var _gaq = _gaq || []; _gaq.push([‘_setAccount’, ‘UA-38949041-1’]); _gaq.push([‘_trackPageview’]); (function() { var ga = document.createElement(‘script’); ga.type = ‘text/javascript’; ga.async = true; ga.src = (‘https:’ == document.location.protocol ? ‘https://ssl’ : ‘http://www’) + ‘’; var s = document.getElementsByTagName(‘script’)[0]; s.parentNode.insertBefore(ga, s); })(); I was especially perturbed this previous fall when presidential candidate Governor Romney implied teacher selfishness, claiming that Chicago teachers, who were on strike, abandoned students and, in essence, demonizing them for asking for fair raises and compensation.  I’ll ignore the irony for a second, as that comment seemed to come from a somewhat hegemonic hundred-millionaire, to focus on what it truly means for a teacher to be selfish.

I was thinking about this, specifically, this evening, as I was enjoying dinner with some of my colleagues.  We recently finished conference week, and we were discussing this week’s hardships and successes.  I, as many of my colleagues did, found myself beaming with pride and joy as I walked out of school today.  For the first time ever, my students led fully self-sufficient, student-led conferences, in which they chose artifacts and shared their learning in almost all subject areas.  They decided upon the artifacts to share, the order in which they shared them, and the extent to which they were able to talk about them.  Of course, I asked questions along the way, as did the parents, but the true power of self-directed learning came through forcefully and more succinctly than ever in a twenty-minute conference.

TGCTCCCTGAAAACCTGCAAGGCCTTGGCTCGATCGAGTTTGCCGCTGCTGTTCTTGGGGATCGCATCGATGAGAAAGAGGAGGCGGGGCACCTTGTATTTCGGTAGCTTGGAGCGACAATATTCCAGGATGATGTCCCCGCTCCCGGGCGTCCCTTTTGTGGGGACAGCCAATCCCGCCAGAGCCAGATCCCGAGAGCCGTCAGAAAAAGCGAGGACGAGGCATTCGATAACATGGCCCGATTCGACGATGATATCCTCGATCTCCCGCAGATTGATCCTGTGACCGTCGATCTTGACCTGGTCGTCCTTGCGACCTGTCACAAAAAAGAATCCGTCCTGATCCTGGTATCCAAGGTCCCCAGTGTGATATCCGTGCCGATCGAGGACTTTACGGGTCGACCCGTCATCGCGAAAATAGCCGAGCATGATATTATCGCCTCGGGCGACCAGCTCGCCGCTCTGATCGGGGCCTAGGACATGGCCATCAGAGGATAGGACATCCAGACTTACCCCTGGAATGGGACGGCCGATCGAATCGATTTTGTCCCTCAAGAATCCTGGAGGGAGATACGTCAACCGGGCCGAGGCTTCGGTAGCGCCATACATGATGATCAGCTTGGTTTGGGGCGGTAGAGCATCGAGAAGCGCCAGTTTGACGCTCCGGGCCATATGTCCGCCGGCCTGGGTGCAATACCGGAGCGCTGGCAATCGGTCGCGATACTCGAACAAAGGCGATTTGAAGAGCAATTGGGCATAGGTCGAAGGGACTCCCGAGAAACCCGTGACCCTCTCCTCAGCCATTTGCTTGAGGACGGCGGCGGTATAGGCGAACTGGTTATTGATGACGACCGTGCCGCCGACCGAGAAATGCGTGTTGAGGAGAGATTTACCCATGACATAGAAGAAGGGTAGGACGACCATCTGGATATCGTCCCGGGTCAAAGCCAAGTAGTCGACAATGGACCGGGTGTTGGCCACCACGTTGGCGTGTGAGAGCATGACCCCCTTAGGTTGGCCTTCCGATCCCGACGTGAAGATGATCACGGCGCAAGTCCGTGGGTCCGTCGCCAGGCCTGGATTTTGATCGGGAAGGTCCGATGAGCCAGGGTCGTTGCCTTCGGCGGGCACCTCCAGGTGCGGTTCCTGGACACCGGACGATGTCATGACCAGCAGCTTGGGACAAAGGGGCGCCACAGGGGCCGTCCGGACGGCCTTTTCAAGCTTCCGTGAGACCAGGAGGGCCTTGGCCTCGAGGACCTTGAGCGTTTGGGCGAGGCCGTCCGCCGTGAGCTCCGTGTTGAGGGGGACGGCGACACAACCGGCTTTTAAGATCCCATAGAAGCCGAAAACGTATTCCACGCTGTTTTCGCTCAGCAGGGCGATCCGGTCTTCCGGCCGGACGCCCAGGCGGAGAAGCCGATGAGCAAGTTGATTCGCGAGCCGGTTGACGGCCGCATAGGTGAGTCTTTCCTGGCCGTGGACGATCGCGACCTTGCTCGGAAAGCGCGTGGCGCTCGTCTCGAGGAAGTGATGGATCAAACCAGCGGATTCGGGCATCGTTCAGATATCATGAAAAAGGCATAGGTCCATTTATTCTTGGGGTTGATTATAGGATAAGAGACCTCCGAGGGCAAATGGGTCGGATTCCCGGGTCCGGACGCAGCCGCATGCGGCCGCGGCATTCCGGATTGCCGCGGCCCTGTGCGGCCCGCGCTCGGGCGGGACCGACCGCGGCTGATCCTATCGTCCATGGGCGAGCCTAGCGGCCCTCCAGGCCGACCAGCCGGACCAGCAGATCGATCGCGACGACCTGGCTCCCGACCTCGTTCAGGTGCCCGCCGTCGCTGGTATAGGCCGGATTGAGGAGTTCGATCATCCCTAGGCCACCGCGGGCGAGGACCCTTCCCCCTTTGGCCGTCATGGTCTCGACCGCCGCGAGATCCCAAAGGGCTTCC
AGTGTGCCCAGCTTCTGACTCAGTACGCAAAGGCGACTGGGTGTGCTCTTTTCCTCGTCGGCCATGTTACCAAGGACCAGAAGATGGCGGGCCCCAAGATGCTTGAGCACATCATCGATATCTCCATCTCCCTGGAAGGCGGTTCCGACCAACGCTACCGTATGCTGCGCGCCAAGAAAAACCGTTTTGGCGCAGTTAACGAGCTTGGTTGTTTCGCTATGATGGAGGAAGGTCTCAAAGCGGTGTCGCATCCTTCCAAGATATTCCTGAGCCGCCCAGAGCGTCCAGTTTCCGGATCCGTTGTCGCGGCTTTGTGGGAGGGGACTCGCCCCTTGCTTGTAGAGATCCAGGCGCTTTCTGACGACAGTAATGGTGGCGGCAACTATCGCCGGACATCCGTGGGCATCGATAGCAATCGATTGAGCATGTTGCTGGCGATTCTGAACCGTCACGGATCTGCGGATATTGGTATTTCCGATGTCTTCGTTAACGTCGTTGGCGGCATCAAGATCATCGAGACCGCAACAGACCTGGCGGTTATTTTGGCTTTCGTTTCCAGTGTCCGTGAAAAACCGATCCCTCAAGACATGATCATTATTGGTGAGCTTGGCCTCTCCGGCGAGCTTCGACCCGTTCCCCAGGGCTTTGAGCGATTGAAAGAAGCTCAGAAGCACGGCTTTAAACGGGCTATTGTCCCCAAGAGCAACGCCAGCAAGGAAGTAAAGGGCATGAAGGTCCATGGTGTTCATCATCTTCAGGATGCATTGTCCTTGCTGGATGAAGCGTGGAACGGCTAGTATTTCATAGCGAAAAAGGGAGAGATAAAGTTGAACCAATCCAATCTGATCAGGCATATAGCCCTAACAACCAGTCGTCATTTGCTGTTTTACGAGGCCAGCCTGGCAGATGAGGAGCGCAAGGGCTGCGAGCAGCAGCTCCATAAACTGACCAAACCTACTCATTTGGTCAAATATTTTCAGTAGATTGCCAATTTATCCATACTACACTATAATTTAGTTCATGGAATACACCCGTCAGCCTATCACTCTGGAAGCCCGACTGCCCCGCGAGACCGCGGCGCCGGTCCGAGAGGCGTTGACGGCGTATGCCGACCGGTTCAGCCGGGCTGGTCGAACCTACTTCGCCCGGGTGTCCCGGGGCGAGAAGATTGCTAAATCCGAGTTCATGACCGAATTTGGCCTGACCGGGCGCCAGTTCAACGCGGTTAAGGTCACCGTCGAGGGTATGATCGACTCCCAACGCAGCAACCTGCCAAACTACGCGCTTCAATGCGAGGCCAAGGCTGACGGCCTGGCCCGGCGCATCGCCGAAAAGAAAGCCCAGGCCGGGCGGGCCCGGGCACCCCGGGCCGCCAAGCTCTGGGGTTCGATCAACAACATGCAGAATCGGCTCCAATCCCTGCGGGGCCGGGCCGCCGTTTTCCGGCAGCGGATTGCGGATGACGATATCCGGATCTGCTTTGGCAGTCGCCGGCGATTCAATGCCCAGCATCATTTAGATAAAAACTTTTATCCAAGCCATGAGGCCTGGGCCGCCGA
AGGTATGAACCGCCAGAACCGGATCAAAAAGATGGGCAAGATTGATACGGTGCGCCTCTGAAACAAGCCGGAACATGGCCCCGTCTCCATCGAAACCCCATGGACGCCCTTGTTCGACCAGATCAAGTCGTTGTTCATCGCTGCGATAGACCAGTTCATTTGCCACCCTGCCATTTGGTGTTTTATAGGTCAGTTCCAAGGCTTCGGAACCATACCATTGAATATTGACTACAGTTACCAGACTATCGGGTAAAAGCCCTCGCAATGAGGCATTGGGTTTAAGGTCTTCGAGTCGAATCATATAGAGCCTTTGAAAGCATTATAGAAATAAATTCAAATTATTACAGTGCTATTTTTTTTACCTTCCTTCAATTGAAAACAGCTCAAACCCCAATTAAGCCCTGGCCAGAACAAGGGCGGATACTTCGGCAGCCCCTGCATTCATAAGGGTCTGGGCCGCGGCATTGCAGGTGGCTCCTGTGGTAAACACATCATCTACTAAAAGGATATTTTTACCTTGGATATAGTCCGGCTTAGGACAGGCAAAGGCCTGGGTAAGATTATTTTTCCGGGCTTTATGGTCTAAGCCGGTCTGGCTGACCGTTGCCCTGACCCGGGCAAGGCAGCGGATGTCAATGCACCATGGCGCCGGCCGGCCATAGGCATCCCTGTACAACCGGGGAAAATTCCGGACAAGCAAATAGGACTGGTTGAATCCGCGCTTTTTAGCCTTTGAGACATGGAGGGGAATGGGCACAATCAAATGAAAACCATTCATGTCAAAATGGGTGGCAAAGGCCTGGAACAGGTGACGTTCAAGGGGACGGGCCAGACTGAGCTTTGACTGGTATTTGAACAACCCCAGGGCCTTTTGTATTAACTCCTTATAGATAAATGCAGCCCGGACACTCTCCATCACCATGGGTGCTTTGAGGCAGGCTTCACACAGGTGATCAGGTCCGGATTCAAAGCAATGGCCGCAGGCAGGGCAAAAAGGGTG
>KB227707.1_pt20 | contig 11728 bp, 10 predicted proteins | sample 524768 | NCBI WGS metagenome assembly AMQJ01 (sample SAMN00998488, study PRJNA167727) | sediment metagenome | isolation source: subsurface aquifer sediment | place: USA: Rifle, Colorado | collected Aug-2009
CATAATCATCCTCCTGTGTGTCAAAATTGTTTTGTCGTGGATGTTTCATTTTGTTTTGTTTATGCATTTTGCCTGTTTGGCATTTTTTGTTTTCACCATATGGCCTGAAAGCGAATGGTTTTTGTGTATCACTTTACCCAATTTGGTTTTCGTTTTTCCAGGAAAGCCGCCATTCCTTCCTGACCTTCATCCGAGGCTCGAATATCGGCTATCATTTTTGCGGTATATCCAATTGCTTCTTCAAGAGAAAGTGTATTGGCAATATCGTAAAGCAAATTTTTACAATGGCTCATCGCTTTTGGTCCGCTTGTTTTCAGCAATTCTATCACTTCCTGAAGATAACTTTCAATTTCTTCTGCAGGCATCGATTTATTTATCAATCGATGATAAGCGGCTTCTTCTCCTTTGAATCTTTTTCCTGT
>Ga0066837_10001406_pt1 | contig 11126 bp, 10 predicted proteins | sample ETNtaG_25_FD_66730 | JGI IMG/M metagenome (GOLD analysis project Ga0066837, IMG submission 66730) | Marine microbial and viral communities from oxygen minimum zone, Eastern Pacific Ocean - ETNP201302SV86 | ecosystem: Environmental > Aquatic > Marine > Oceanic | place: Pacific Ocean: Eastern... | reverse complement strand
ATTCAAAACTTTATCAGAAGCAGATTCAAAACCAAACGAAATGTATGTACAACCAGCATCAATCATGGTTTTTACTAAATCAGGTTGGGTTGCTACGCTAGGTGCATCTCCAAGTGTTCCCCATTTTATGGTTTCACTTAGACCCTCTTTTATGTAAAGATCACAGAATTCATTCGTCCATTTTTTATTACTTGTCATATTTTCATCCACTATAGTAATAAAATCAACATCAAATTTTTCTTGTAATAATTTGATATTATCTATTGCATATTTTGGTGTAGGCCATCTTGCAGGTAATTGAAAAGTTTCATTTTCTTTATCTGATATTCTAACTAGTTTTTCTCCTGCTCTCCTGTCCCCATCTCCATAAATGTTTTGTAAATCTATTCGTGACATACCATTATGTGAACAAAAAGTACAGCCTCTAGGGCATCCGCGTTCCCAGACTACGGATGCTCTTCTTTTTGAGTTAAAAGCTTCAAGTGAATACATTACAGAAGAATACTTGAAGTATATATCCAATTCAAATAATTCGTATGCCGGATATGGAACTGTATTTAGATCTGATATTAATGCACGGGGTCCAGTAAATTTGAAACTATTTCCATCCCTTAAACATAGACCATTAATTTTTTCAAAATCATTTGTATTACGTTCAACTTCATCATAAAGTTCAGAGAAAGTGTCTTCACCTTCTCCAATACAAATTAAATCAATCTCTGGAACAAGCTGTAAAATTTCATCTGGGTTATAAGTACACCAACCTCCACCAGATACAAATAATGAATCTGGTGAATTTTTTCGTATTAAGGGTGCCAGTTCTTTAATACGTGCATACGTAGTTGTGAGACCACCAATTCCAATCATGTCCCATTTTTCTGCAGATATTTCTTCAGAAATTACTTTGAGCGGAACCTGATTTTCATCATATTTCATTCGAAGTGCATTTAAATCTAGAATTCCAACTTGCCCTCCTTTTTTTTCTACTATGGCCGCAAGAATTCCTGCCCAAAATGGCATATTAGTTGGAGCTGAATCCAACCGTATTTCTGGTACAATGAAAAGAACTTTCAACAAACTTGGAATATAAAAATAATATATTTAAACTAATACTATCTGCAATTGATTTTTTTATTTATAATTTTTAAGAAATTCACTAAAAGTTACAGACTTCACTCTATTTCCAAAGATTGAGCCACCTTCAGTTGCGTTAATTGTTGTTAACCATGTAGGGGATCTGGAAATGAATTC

Coincidentally, I read a tweet today while at lunch, courtesy of @stumpteacher, which stated: Teaching is not about what you will do as the teacher but about what kids will do because of you.

We are all selfish, in one way or another, and as a teacher, I am selfish, too.  In fact, anyone who indulges in any sort of self-fulfilling activity is, by definition, in some way, selfish.  Teaching fills my heart and enriches my soul, and makes me feel an incomparable sense of pride, that I’m sure could not be fulfilled by any other profession.  Listening to my children speak about how much they’ve learned about ecosystems, author’s tone, reading nonfiction, and writing descriptively and effectively made me feel really good about the life that I lead today, but more so, I felt an abundant amount of joy knowing that they are loving to be at school.

I am a selfish teacher, and I am so proud of it.

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